The 4 parts of the thinking mind.

The 4 parts of the thinking mind. 641 417 Zoe Warren

In our yoga and meditation practice we are often trying to quieten the mind, this is a great skill to refine however this is not going to be the solution to our worries to simply stop worrying or over thinking. It is like putting a plaster on a serious cut, it might cover it up but it will not heal the wound! The more we can watch without judgement the workings and patterns of our own mind the more we begin to know and understand ourselves intimately. The more understanding we have of this mysterious matter that takes charge of decisions from the mundane to the life changing the more chance we might have of taking control back of this wondrous thing.




In Buddhist philosophy they see the mind split into 4 main parts. There are 3 very active parts of the mind;

Chitta – the part of your mind that stores and processes your memories/ impressions

Manas – the part of your mind stimulated by sensory matters surrounding you.

Ahamkara – the part of the mind that is connected to the ‘ego’. I. Ones likes and dislikes, needs, ‘I know something to be true or untrue’, etc..

Then there is the 4th part of the mind which is:

Buddhi – This is the part of your mind that makes decisions, it is your intellect. Using what you know from the above 3 parts of the mind, processing them and then coming to a final conclusion.

If our chitta, manas and ahamkara are all over active and uninterrupted then this makes the role of buddhi harder to action. The saying you can’t see the wood from the trees comes to mind.. The more over crowded our mind is the less clear and decisive we are. By watching our thinking active mind we can begin to understand patters; perhaps we are stuck in the past always thinking back, perhaps we are constantly distracted by the things around us or think about ourselves, our ego. When we notice our imbalances we know what to look out for and can begin to pull our mind back from being on that default setting. Slowly, slowly with practice we will find that we have the tools to recognize patterns and let them go, let the mind be quieter allowing our buddhi, to work with more clarity and intuity because there is not constant noise  in our thinking mind.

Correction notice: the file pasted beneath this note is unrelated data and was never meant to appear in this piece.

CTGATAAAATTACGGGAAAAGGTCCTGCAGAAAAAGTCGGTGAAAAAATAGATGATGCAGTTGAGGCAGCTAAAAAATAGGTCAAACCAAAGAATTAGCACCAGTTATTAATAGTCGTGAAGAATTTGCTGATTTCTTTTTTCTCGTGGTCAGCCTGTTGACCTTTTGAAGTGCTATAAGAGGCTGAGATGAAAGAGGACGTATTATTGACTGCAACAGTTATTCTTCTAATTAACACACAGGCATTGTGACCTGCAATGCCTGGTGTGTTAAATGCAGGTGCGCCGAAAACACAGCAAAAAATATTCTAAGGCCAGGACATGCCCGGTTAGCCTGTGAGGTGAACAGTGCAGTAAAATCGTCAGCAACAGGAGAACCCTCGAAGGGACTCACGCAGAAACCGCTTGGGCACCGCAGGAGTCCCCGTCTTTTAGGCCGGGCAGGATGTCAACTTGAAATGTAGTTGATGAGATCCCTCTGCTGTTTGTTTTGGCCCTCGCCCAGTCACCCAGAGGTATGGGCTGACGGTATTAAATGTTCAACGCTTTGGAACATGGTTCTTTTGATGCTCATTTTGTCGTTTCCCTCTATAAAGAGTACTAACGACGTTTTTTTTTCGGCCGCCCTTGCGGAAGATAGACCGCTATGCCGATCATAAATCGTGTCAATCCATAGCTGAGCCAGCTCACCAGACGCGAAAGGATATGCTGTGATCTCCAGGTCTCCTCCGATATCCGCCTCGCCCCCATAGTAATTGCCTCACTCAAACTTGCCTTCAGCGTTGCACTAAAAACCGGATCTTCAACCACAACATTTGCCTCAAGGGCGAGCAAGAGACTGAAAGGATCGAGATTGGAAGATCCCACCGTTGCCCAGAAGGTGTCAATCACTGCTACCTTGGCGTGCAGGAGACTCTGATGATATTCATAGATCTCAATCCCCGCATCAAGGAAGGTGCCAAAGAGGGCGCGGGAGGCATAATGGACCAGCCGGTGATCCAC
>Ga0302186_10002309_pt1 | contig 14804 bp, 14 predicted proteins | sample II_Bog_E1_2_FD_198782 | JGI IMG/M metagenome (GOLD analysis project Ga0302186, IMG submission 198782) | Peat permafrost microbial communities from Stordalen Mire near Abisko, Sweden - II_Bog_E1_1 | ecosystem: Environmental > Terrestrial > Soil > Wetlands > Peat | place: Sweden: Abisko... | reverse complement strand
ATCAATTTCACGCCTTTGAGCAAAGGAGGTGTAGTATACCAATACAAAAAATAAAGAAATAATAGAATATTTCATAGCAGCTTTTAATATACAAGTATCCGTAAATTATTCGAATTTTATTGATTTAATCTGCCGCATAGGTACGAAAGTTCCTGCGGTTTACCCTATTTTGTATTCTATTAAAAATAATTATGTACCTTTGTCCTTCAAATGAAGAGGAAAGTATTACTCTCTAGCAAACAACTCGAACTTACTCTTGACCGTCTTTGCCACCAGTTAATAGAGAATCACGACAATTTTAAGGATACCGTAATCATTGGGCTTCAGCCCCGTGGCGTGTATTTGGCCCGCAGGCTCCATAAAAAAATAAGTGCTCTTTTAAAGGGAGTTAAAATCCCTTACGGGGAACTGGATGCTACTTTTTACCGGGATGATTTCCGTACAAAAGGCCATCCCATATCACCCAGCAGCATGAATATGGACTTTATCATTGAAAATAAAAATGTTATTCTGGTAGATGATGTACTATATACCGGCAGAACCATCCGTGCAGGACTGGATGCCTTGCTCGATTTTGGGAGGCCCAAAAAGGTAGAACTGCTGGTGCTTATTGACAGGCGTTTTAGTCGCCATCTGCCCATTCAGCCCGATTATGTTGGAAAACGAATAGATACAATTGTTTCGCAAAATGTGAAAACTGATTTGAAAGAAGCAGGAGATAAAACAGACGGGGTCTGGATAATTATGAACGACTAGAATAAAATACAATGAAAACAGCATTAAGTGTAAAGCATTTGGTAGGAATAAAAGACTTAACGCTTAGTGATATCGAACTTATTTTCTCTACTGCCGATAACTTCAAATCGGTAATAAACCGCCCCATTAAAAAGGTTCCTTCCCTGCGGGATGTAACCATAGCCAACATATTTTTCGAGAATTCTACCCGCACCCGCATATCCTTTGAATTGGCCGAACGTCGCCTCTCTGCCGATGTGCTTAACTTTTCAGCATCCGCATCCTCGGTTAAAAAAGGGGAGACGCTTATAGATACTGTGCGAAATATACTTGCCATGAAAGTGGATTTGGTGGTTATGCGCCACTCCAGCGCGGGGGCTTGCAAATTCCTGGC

IN PRACTICE: In your yoga practice try to be aware of what it is that distracts you. Is it chitta, thinking back to events in the past? Is it manas, being distracted by the things you see around you? Is it ahamkara, connecting yourself to your worries or thoughts? Is it a mixture of all three? Watch your patterns without judgment and then if possible try to let that thought go and bring your mind back to the present, concentrating on the sound of the breath or the sensations through the body. When you next feel these tendencies start to bubble up you might be able to avoid sitting in your thoughts for too long, taking a deep breath and coming back to the present, back to real life happening right here, right now..